Foley on Microsoft
10 Biggest Microsoft Surprises of 2013
If you're a Microsoft watcher -- or even just playing one on the Interweb -- I bet you'd agree 2013 was an above-average year for surprises coming out of Redmond.
- By Mary Jo Foley
Beyond CEO Steve Ballmer announcing he will be stepping down earlier than expected, here are the top 10 surprises that came down from Redmond this year:
- Start Button returns: Microsoft's Windows team finally got the message users aren't that excited about Windows 8's new user interface. They capitulated and brought back the Start Button, though not the Start Menu.
- Office 365 thrives: When Microsoft said it would let customers rent Office by subscribing to Office 365 Home Premium for $100 a year instead of buying it once, many predicted customers would reject the dramatic shift. The carrots Microsoft added to sweeten the deal did the trick. Redmond let users install Office 2013 apps on up to five PCs and Macs plus iPhone/Android support via Office Mobile, and it has already managed to sell 2 million subscriptions to its Home Premium service.
- Touch out of touch: As holiday 2013 approaches, touch amazingly is still not ubiquitous on Windows PCs and devices. Given Microsoft execs telegraphed Windows 8 would be a touch-first OS a year or two ahead of its launch in October 2012, this slow ramp is even more baffling.
- Universally awful battery life on Windows machines: Why do the latest systems based on Intel's new Haswell processor get such inferior battery life compared to Macs running the same processor? Microsoft execs recently told hardware news and reviews site AnandTech.com it's because of the numerous sensors for touch. Intel's Bay Trail chip and ARM processors like Tegra 4 may offer us long-suffering users slightly better results, according to early tests, but the trade-off is processing power. Battery life is among the top considerations of many users, including yours truly.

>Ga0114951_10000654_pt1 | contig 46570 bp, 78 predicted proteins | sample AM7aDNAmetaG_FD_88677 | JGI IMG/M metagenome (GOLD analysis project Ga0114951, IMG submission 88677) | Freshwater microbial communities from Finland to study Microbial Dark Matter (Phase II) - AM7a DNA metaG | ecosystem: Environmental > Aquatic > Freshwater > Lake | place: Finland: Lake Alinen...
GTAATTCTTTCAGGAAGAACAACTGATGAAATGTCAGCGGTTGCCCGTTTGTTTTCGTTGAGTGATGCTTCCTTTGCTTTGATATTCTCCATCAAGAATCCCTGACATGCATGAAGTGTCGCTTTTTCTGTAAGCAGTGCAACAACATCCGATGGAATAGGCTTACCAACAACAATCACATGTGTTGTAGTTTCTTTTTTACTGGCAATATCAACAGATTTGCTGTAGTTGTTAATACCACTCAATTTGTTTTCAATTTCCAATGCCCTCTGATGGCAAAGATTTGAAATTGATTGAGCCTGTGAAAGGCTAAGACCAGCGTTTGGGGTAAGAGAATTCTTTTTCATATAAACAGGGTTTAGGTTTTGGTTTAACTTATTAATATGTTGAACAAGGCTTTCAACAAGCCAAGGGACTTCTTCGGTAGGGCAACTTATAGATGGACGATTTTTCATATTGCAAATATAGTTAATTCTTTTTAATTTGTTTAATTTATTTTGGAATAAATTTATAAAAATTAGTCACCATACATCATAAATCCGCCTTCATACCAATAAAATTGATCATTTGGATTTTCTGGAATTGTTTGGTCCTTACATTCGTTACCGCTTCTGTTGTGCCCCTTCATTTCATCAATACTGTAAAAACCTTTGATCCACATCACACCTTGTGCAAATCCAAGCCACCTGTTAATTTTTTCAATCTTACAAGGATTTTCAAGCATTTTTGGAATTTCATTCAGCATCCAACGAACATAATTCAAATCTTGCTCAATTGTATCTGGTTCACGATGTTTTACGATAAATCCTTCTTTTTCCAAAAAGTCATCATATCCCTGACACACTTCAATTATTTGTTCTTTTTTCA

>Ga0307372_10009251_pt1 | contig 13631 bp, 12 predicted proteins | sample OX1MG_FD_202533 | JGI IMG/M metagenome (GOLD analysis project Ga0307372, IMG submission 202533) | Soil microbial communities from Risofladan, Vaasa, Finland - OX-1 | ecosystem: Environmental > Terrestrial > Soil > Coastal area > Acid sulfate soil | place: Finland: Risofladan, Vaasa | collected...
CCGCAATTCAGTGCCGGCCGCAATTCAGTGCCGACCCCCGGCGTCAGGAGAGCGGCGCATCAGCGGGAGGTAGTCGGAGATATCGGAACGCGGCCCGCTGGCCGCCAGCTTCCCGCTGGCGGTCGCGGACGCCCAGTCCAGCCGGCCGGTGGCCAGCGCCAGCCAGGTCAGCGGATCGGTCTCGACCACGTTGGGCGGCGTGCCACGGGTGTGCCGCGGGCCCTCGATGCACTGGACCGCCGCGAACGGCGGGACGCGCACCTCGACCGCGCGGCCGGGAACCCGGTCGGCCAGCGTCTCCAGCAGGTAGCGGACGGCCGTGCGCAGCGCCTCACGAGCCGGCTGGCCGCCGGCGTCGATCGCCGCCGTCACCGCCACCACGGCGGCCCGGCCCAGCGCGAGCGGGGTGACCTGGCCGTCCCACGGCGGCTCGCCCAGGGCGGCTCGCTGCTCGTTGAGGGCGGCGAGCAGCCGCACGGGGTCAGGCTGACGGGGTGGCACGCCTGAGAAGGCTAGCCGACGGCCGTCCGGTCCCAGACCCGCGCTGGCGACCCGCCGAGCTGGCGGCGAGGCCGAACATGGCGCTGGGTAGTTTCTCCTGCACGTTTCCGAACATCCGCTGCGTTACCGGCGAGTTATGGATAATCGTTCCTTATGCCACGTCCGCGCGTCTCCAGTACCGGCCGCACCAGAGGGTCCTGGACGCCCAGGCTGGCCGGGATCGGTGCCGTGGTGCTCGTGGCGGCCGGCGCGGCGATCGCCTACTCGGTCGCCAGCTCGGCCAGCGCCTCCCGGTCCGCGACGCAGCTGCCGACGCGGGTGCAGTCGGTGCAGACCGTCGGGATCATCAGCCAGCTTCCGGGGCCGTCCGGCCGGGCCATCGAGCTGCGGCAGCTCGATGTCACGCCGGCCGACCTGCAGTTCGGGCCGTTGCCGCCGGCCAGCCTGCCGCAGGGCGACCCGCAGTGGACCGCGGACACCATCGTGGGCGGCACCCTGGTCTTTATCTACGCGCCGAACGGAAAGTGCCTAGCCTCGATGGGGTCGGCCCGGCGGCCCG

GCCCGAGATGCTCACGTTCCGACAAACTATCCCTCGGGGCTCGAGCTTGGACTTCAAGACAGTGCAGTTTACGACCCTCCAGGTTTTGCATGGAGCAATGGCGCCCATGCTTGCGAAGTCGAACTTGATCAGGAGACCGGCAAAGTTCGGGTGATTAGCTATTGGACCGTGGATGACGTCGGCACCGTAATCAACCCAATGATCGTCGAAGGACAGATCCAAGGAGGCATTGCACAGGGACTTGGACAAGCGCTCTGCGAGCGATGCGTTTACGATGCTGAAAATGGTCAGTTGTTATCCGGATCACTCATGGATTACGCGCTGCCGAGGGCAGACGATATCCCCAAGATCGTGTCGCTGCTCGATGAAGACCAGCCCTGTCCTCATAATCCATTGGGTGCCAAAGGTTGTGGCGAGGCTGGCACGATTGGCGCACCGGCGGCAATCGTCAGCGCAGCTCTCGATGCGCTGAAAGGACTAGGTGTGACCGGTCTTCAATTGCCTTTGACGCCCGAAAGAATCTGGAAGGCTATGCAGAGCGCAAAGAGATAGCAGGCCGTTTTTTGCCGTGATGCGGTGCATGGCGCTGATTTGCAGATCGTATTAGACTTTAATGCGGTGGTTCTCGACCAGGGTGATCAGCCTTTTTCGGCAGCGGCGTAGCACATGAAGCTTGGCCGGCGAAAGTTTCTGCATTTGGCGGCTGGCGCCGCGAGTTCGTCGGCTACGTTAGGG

- No one answering Windows Phone: The Windows Phone team kicked off 2013 with the "shut up and ship" motto. They weren't kidding -- on the shutting up part, at least. The team delivered three relatively minor OS updates since October 2012. Yet Windows Phone is starting to gain more traction, especially in the lower-end market, though it's still a distant third behind Android phones and iPhone.
- Microsoft acquires Nokia's handset and services business: About 80 percent of the Windows Phone handsets sold to date are Nokia-made. Couldn't Microsoft have continued to reap the benefits of that relationship without becoming a phone manufacturer?
- The $900 million Surface RT write-down: When a company won't disclose sales data for a given piece of hardware, it's safe to assume it's not taking the world by storm. The Surfaces have innovative features. Their premium pricing and continued lack of must-have, Metro-style apps tailor-made for them are limiting their appeal, though.
- Enterprise carries Redmond: Microsoft's less sexy enterprise products -- SQL Server, SharePoint, System Center, Windows Server and the like -- represented a key percentage of sales, but the company's revelation that it accounted for an overwhelming 55-plus percent was larger than most realized.
- Bing's not just a search engine, the Softies (finally) concede: It's increasingly an integrated and integral part of almost every Microsoft product and service, at some level. At its Worldwide Partner Conference this year, execs finally said what some of us knew already: Bing is a developer platform, both for Microsoft's teams and third parties.
- Microsoft's latest reorg is surprisingly sensible: Not everyone -- and especially not some of the aforementioned institutional investors pressuring Microsoft to sell off its consumer businesses -- was upbeat about Microsoft's most recent corporate reorg. It does make a lot of sense to bring the various OS teams, the various services and apps teams, and the new hardware units together as engineering orgs, supported by central marketing, legal and so on. What took them so long?
What surprises do you suppose are in store for 2014?
Mary Jo Foley is editor of the ZDNet "All About Microsoft" blog and has been covering Microsoft for about two decades. She's the author of "Microsoft 2.0" (John Wiley & Sons, 2008), which examines what's next for Microsoft in the post-Gates era.